New Haven Police Department Chief Francisco Ortiz announced last week that he will retire from his post in January to become the head of security at Yale’s new West campus, leaving City Hall to conduct a nationwide search for his successor in the coming weeks.
The announcement last Monday came three days after the Police Executive Research Forum — a panel of outside experts hired by the city in March — released its final draft of a report suggesting steps the city can take to overhaul the department. Ortiz said he is leaving to spend more time with his family and to allow a new chief to oversee the department’s reforms.
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The department has come under close scrutiny within the past year because of revelations of corruption in the narcotics unit — to which Ortiz has never been linked — and calls from some community members for a renewed focus on community policing.
While the leader of the New Haven Police Union is urging promotion from within the department, the city official in charge of finding Ortiz’s replacement says choosing an outside candidate may be more feasible given the shortage of interested senior officers in the city.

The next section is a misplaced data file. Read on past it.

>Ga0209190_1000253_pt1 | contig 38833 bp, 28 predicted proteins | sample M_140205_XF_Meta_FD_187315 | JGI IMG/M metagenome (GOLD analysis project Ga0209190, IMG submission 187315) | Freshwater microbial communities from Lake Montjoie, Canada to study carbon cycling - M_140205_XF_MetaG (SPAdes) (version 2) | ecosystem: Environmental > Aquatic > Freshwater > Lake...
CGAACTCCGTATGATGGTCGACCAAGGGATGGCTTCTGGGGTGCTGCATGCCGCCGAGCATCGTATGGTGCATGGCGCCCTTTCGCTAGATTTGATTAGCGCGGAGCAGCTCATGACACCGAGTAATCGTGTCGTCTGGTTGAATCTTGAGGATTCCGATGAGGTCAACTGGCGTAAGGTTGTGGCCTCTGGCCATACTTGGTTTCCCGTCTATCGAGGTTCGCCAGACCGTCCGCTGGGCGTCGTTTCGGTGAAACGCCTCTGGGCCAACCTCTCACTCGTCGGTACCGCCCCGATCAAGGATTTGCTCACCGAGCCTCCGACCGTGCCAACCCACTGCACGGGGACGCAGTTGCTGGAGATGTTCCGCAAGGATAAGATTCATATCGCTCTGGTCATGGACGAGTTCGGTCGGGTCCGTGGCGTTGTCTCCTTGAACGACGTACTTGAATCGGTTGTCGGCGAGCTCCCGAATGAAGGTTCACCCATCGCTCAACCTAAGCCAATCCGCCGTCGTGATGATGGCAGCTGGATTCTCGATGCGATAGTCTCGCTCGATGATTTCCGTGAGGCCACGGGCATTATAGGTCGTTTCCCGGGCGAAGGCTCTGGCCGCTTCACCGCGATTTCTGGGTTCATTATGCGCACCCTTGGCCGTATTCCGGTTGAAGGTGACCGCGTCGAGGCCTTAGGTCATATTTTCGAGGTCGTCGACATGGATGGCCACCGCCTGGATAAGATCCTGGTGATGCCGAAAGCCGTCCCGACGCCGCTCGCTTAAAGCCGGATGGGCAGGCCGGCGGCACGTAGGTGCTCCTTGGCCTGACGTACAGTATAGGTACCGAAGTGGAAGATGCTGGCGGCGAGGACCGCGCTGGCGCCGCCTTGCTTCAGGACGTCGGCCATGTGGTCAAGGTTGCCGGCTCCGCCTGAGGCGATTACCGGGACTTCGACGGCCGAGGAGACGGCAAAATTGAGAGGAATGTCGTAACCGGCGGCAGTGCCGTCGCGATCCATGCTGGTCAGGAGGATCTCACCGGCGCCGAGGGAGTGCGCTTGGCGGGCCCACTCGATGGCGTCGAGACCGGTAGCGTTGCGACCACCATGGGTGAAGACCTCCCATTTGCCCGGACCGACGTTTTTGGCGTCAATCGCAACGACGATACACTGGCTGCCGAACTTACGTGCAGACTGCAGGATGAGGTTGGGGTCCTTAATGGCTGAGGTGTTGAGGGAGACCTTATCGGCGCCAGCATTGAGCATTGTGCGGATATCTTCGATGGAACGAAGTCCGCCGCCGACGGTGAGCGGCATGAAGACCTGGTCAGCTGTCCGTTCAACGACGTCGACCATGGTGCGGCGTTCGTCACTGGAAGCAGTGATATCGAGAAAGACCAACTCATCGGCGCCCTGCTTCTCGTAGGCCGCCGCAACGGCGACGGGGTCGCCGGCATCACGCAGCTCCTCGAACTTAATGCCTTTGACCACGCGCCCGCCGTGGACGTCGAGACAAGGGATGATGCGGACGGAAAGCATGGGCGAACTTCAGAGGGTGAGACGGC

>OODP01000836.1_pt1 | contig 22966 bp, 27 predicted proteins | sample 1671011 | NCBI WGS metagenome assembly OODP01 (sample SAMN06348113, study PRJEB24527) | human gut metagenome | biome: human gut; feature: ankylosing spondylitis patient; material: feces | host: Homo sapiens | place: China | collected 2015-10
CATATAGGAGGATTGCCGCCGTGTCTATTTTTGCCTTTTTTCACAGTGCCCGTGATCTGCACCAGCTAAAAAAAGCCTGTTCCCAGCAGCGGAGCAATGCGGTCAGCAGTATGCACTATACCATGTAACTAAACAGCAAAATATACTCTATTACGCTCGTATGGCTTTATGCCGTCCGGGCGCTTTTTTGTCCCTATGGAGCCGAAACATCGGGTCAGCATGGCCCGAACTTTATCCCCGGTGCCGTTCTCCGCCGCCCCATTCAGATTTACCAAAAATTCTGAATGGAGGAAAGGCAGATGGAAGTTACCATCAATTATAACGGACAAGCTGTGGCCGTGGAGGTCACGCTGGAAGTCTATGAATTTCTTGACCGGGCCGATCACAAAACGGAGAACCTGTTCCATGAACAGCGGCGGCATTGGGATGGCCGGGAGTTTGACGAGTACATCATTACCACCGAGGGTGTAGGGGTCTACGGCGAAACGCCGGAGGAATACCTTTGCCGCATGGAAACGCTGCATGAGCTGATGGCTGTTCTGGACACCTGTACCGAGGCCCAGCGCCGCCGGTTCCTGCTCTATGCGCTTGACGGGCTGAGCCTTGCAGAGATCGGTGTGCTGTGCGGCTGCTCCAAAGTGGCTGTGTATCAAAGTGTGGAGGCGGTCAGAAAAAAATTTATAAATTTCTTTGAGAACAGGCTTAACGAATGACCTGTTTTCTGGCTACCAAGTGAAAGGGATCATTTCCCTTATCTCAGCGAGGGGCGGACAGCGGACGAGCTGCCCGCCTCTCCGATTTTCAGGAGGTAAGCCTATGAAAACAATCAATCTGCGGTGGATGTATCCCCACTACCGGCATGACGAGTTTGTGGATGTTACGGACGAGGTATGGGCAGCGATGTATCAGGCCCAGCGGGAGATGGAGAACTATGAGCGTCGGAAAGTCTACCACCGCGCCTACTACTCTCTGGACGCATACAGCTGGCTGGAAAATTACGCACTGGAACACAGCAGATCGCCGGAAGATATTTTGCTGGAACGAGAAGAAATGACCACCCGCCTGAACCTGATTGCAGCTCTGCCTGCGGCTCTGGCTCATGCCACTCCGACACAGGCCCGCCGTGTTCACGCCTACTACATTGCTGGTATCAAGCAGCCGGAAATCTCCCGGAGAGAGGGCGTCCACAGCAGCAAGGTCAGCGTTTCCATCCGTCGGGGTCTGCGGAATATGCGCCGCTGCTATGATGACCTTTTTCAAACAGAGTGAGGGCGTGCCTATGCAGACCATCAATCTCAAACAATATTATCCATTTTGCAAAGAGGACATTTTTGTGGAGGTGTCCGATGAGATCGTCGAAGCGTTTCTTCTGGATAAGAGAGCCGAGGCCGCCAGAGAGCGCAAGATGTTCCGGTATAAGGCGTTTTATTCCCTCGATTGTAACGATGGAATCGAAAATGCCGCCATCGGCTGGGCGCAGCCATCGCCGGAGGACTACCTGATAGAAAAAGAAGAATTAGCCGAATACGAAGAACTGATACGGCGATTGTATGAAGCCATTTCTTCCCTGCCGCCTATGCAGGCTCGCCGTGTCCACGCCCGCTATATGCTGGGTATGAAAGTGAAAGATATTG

Although the city is encouraging NHPD officers to apply for the post, top internal administrators have not yet shown interest, said city Chief Administrative Officer Rob Smuts ’01, who is supervising the search for the new chief.
Smuts said he is not sure whether the department’s two assistant chiefs, Herman Badger and Stephanie Redding, plan to apply. There is only one captain — the next-highest ranked position — in the NHPD.
“In terms of upper ranks within the department, we don’t have as robust a bench to draw from,” Smuts said.
The 127-page PERF report recommends that the NHPD promote officers to fill vacant administrative posts, which currently include six captain positions.
The PERF report also calls for the department to hire two new assistant chiefs of police — one to supervise the Investigative Services Division and another, preferably from outside the department, to oversee the proposed Professional Standards bureau, which would be responsible for maintaining the quality of police hires as the NHPD works to fill its ranks.
Smuts said he expects both of these positions to be filled by outside candidates.
But Sgt. Louis Cavaliere, the president of the New Haven Police Union, said candidates coming from outside the department would face more challenges adjusting to the position than would an insider.
“They might be setting [a chief from the outside] up to fail,” Cavaliere said. “It’s very difficult with everything going on in New Haven, and if the new chief comes in as an outsider, people are going to expect very high things of that person.”
A chief has to be familiar with New Haven neighborhoods and the attitudes of department members, which can be more easily fulfilled by someone who has been with the NHPD and is already established in the city, Cavaliere said.